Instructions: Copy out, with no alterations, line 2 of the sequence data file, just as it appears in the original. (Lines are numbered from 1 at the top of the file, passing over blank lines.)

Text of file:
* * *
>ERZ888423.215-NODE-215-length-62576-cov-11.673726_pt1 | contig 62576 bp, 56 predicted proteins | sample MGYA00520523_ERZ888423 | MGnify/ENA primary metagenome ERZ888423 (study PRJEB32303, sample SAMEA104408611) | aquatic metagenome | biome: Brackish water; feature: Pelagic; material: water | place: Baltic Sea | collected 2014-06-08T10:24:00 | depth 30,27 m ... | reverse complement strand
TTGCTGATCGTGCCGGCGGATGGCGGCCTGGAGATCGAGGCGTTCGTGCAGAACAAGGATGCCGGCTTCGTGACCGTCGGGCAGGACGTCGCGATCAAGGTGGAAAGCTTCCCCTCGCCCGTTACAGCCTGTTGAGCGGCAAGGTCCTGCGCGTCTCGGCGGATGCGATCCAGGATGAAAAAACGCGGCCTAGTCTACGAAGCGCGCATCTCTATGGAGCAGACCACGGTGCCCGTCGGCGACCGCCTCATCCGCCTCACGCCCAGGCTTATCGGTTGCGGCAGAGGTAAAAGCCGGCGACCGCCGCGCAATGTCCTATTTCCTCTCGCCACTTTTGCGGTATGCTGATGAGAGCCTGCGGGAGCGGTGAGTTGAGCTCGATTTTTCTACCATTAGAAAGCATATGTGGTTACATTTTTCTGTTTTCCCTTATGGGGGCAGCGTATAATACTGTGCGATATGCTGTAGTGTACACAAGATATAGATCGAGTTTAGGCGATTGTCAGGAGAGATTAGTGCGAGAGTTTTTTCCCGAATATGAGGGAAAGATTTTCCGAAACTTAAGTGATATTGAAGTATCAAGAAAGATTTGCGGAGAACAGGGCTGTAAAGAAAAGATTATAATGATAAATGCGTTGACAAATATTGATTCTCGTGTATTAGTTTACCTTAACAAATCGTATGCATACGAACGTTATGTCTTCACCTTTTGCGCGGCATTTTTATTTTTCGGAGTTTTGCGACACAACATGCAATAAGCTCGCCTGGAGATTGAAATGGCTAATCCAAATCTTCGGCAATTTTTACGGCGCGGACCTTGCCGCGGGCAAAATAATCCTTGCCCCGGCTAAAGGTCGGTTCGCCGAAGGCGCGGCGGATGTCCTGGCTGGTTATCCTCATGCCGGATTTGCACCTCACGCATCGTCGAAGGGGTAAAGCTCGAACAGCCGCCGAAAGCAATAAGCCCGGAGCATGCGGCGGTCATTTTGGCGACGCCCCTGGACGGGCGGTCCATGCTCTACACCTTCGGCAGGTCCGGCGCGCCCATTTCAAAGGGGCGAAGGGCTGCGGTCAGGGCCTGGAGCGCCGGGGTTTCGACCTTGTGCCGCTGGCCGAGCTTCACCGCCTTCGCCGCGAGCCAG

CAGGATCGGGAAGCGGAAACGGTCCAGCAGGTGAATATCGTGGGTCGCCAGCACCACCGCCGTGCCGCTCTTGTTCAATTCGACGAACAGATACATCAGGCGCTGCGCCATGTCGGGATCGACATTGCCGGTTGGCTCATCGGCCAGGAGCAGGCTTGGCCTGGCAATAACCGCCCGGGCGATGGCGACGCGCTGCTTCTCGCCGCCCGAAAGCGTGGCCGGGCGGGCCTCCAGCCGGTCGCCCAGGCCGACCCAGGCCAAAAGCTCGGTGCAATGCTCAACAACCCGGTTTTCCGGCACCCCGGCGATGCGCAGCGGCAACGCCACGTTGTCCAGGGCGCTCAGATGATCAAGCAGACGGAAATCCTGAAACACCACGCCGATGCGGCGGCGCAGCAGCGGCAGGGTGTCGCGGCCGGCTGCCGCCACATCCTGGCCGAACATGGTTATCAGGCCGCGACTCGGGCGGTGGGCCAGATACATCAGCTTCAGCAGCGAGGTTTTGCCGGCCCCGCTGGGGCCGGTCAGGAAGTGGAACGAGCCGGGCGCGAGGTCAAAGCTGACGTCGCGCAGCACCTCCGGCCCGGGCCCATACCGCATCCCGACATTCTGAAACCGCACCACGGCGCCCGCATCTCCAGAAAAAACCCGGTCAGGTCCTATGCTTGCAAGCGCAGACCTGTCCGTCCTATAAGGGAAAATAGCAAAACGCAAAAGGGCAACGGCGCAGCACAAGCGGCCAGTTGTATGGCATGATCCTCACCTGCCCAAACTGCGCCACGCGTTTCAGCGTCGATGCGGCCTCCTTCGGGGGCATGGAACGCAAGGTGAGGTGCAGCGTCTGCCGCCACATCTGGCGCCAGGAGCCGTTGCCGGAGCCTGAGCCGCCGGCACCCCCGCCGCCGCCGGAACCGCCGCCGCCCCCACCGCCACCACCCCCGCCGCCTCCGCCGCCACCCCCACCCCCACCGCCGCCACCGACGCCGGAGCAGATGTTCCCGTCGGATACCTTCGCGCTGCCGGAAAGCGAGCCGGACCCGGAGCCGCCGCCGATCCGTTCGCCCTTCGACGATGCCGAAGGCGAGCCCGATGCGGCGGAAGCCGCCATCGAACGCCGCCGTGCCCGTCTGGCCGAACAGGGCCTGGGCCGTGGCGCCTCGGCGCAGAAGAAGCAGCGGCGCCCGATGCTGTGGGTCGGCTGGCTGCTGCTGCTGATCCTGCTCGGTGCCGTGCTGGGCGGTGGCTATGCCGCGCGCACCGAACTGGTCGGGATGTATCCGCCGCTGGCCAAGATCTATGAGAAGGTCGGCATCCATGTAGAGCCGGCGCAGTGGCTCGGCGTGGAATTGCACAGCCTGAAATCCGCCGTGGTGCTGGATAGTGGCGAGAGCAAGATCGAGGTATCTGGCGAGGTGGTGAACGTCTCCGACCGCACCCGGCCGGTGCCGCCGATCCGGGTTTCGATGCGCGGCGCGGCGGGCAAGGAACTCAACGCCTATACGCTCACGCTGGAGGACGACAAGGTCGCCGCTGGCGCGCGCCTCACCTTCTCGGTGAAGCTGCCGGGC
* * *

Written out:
TTGCTGATCGTGCCGGCGGATGGCGGCCTGGAGATCGAGGCGTTCGTGCAGAACAAGGATGCCGGCTTCGTGACCGTCGGGCAGGACGTCGCGATCAAGGTGGAAAGCTTCCCCTCGCCCGTTACAGCCTGTTGAGCGGCAAGGTCCTGCGCGTCTCGGCGGATGCGATCCAGGATGAAAAAACGCGGCCTAGTCTACGAAGCGCGCATCTCTATGGAGCAGACCACGGTGCCCGTCGGCGACCGCCTCATCCGCCTCACGCCCAGGCTTATCGGTTGCGGCAGAGGTAAAAGCCGGCGACCGCCGCGCAATGTCCTATTTCCTCTCGCCACTTTTGCGGTATGCTGATGAGAGCCTGCGGGAGCGGTGAGTTGAGCTCGATTTTTCTACCATTAGAAAGCATATGTGGTTACATTTTTCTGTTTTCCCTTATGGGGGCAGCGTATAATACTGTGCGATATGCTGTAGTGTACACAAGATATAGATCGAGTTTAGGCGATTGTCAGGAGAGATTAGTGCGAGAGTTTTTTCCCGAATATGAGGGAAAGATTTTCCGAAACTTAAGTGATATTGAAGTATCAAGAAAGATTTGCGGAGAACAGGGCTGTAAAGAAAAGATTATAATGATAAATGCGTTGACAAATATTGATTCTCGTGTATTAGTTTACCTTAACAAATCGTATGCATACGAACGTTATGTCTTCACCTTTTGCGCGGCATTTTTATTTTTCGGAGTTTTGCGACACAACATGCAATAAGCTCGCCTGGAGATTGAAATGGCTAATCCAAATCTTCGGCAATTTTTACGGCGCGGACCTTGCCGCGGGCAAAATAATCCTTGCCCCGGCTAAAGGTCGGTTCGCCGAAGGCGCGGCGGATGTCCTGGCTGGTTATCCTCATGCCGGATTTGCACCTCACGCATCGTCGAAGGGGTAAAGCTCGAACAGCCGCCGAAAGCAATAAGCCCGGAGCATGCGGCGGTCATTTTGGCGACGCCCCTGGACGGGCGGTCCATGCTCTACACCTTCGGCAGGTCCGGCGCGCCCATTTCAAAGGGGCGAAGGGCTGCGGTCAGGGCCTGGAGCGCCGGGGTTTCGACCTTGTGCCGCTGGCCGAGCTTCACCGCCTTCGCCGCGAGCCAG